Visceral adipose tissue measured by DXA correlates with measurement by CT and is associated with cardiometabolic risk factors in children

T. A. Bosch, D. R. Dengel, A. S. Kelly, A. R. Sinaiko, A. Moran, J. Steinberger

Research output: Contribution to journalArticlepeer-review

55 Scopus citations

Abstract

Background Visceral adipose tissue (VAT) generally demonstrates a stronger relationship with cardiometabolic risk factors than total body fat or subcutaneous adipose tissue. Objectives The purpose of this study was to compare VAT estimated in children by total volume dual-energy X-ray absorptiometry (DXA) with a gold standard measurement, single slice (L4-L5) computed tomography (CT). Methods A total of 329 (152 females, 177 males) children ages 6-18 years (mean age 12.3 ± 3.6) and with average body mass index percentile of 54.9% (3-99%) had their VAT estimated by both CT and DXA. Linear association between methods was measured using Pearson's correlation. Multiple linear regressions compared the associations between cardiometabolic risk factors and both CT-VAT and DXA-VAT, respectively. Results In children, DXA-VAT was correlated significantly with CT-VAT, with a stronger relationship in overweight and obese children. Multiple regression analysis showed that both estimates of VAT were significantly associated with lipids and insulin sensitivity, measured by euglycaemic-hyperinsulinaemic clamp. Additionally, DXA-VAT was associated with diastolic blood pressure, homeostasis model of insulin resistance and fasting insulin, but CT-VAT was not. Conclusion In children, total volume DXA-VAT and single slice CT-VAT are significantly correlated and each demonstrates similar associations with cardiometabolic risk factors. This suggests that DXA is a useful and valid method for estimation of VAT in children.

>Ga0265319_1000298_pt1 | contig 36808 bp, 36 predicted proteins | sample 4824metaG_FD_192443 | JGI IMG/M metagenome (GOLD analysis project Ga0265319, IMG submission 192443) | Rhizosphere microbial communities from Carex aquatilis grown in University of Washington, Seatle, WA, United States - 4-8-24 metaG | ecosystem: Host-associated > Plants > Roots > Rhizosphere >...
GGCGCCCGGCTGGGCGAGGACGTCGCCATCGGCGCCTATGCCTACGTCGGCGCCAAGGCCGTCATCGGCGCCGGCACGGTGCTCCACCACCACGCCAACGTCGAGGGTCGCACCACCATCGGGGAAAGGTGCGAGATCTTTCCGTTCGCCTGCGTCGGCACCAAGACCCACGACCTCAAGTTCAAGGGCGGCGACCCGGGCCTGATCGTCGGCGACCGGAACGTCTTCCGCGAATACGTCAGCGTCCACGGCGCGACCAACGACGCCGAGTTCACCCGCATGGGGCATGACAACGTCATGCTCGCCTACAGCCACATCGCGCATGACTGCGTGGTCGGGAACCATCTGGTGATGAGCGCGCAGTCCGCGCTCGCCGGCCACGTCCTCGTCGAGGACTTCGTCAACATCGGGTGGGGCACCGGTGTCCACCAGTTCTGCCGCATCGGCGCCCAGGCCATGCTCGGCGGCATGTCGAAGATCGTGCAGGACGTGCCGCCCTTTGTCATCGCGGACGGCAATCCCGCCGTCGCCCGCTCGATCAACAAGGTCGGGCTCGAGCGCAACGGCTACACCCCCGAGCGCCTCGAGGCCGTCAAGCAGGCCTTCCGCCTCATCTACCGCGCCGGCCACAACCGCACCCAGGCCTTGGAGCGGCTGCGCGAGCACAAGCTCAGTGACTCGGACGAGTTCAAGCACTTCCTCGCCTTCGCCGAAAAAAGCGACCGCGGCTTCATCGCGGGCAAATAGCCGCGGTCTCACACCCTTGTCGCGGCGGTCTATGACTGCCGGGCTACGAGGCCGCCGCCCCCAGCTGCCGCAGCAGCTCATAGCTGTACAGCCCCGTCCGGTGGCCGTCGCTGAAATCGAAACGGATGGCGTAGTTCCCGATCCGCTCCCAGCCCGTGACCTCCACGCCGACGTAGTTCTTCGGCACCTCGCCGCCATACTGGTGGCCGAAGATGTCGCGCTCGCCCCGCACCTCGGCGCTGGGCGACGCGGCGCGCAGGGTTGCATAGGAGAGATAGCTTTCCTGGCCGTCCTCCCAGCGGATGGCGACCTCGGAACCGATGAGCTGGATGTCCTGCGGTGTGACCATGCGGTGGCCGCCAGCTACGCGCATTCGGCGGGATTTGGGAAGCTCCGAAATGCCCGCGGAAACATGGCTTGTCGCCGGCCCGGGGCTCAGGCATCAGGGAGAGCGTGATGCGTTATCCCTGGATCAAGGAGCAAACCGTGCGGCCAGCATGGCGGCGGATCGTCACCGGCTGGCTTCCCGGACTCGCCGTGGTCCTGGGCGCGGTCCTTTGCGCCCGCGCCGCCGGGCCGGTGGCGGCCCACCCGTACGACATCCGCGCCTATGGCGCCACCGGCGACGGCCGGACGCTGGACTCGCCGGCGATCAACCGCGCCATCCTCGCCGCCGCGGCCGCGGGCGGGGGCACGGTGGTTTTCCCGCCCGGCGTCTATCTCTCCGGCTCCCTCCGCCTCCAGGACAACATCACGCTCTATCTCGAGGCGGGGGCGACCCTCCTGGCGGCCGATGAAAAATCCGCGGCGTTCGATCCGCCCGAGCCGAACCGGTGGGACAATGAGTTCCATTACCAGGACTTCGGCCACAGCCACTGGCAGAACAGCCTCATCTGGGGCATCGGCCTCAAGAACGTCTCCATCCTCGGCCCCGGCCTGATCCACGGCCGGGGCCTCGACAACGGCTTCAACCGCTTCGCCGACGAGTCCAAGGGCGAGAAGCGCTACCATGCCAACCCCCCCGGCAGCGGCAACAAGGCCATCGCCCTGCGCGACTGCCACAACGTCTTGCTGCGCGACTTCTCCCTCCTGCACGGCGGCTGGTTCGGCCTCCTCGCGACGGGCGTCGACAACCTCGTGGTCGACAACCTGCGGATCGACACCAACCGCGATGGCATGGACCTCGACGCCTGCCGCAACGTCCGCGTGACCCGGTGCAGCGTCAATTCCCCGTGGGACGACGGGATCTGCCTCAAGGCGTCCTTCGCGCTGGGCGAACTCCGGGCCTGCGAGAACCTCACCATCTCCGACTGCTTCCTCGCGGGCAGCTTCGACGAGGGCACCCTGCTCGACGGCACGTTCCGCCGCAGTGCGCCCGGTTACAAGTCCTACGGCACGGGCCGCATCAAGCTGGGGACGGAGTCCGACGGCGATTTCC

Original languageEnglish (US)
Pages (from-to)172-179
Number of pages8
JournalPediatric Obesity
Volume10
Issue number3
DOIs
StatePublished - Jun 1 2015

Keywords

  • Body composition
  • insulin resistance
  • obesity
  • pediatrics

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